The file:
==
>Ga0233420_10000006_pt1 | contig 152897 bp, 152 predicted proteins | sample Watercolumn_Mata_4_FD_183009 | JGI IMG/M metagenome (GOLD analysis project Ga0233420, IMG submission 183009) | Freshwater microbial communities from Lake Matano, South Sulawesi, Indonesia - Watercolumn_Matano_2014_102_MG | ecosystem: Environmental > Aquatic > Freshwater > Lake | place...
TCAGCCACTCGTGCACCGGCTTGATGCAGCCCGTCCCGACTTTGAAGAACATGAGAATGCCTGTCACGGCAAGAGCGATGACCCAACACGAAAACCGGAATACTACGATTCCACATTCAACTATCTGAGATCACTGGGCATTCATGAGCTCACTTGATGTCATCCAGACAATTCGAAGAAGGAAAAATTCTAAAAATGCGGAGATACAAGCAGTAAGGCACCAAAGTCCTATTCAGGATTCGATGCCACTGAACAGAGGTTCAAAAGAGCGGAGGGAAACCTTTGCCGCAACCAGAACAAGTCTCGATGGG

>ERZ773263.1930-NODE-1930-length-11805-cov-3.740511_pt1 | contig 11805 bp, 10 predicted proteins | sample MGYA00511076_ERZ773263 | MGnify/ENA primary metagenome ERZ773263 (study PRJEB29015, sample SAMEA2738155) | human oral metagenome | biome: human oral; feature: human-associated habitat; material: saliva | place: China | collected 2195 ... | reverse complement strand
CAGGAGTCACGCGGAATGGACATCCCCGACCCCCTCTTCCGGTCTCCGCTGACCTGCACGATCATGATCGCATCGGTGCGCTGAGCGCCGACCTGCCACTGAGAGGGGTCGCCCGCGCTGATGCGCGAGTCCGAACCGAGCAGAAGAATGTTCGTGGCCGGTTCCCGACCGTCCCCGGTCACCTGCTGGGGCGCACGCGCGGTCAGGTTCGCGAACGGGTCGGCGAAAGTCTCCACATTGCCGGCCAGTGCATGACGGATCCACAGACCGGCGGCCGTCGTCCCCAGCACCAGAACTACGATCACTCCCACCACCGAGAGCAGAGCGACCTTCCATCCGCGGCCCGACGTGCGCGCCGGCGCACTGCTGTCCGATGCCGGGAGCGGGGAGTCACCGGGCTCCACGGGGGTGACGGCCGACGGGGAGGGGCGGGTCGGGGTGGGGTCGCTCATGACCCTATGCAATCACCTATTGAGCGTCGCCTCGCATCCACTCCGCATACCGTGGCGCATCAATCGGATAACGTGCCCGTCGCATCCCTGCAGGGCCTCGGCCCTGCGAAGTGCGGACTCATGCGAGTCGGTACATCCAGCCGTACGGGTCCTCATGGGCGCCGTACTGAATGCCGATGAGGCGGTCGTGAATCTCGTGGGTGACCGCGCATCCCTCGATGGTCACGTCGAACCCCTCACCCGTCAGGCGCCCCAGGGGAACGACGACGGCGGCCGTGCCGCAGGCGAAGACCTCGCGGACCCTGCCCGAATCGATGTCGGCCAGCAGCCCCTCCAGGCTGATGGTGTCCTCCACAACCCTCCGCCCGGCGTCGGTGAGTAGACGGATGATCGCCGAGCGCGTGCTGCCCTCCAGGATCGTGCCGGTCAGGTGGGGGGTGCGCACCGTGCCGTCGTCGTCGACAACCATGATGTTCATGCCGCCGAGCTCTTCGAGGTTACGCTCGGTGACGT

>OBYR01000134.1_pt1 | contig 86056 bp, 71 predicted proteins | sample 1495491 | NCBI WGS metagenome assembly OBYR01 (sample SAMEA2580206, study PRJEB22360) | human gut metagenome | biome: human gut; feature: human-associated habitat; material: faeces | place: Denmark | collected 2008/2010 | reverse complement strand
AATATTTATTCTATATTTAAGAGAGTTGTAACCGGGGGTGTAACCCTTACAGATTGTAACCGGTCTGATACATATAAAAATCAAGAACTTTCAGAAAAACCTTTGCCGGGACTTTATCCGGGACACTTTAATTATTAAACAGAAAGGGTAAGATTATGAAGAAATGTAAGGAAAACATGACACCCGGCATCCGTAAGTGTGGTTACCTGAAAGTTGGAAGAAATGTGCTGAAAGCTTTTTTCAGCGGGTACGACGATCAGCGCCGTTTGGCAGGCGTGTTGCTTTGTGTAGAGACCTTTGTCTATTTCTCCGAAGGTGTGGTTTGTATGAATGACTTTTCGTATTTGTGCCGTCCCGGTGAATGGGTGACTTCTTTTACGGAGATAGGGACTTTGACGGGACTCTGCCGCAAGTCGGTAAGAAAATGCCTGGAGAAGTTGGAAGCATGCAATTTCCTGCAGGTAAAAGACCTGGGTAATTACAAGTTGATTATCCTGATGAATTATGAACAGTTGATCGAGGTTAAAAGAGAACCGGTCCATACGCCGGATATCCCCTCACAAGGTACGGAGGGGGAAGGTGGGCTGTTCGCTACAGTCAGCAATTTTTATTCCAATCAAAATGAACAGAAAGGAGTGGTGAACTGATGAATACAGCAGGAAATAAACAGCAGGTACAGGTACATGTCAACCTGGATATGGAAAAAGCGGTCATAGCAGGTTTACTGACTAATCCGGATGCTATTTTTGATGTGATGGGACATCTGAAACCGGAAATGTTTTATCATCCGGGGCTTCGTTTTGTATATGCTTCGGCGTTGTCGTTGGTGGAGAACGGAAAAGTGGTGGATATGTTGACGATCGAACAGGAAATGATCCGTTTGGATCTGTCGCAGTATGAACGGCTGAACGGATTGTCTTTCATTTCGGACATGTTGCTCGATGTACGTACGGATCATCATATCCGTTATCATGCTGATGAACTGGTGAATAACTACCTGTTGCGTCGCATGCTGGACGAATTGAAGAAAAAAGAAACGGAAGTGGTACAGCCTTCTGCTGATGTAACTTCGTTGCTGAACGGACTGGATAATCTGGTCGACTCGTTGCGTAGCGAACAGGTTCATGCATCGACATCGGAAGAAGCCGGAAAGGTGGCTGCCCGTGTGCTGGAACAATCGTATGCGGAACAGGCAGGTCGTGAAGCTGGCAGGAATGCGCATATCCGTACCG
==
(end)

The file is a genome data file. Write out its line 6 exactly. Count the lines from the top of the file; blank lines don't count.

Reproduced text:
AATATTTATTCTATATTTAAGAGAGTTGTAACCGGGGGTGTAACCCTTACAGATTGTAACCGGTCTGATACATATAAAAATCAAGAACTTTCAGAAAAACCTTTGCCGGGACTTTATCCGGGACACTTTAATTATTAAACAGAAAGGGTAAGATTATGAAGAAATGTAAGGAAAACATGACACCCGGCATCCGTAAGTGTGGTTACCTGAAAGTTGGAAGAAATGTGCTGAAAGCTTTTTTCAGCGGGTACGACGATCAGCGCCGTTTGGCAGGCGTGTTGCTTTGTGTAGAGACCTTTGTCTATTTCTCCGAAGGTGTGGTTTGTATGAATGACTTTTCGTATTTGTGCCGTCCCGGTGAATGGGTGACTTCTTTTACGGAGATAGGGACTTTGACGGGACTCTGCCGCAAGTCGGTAAGAAAATGCCTGGAGAAGTTGGAAGCATGCAATTTCCTGCAGGTAAAAGACCTGGGTAATTACAAGTTGATTATCCTGATGAATTATGAACAGTTGATCGAGGTTAAAAGAGAACCGGTCCATACGCCGGATATCCCCTCACAAGGTACGGAGGGGGAAGGTGGGCTGTTCGCTACAGTCAGCAATTTTTATTCCAATCAAAATGAACAGAAAGGAGTGGTGAACTGATGAATACAGCAGGAAATAAACAGCAGGTACAGGTACATGTCAACCTGGATATGGAAAAAGCGGTCATAGCAGGTTTACTGACTAATCCGGATGCTATTTTTGATGTGATGGGACATCTGAAACCGGAAATGTTTTATCATCCGGGGCTTCGTTTTGTATATGCTTCGGCGTTGTCGTTGGTGGAGAACGGAAAAGTGGTGGATATGTTGACGATCGAACAGGAAATGATCCGTTTGGATCTGTCGCAGTATGAACGGCTGAACGGATTGTCTTTCATTTCGGACATGTTGCTCGATGTACGTACGGATCATCATATCCGTTATCATGCTGATGAACTGGTGAATAACTACCTGTTGCGTCGCATGCTGGACGAATTGAAGAAAAAAGAAACGGAAGTGGTACAGCCTTCTGCTGATGTAACTTCGTTGCTGAACGGACTGGATAATCTGGTCGACTCGTTGCGTAGCGAACAGGTTCATGCATCGACATCGGAAGAAGCCGGAAAGGTGGCTGCCCGTGTGCTGGAACAATCGTATGCGGAACAGGCAGGTCGTGAAGCTGGCAGGAATGCGCATATCCGTACCG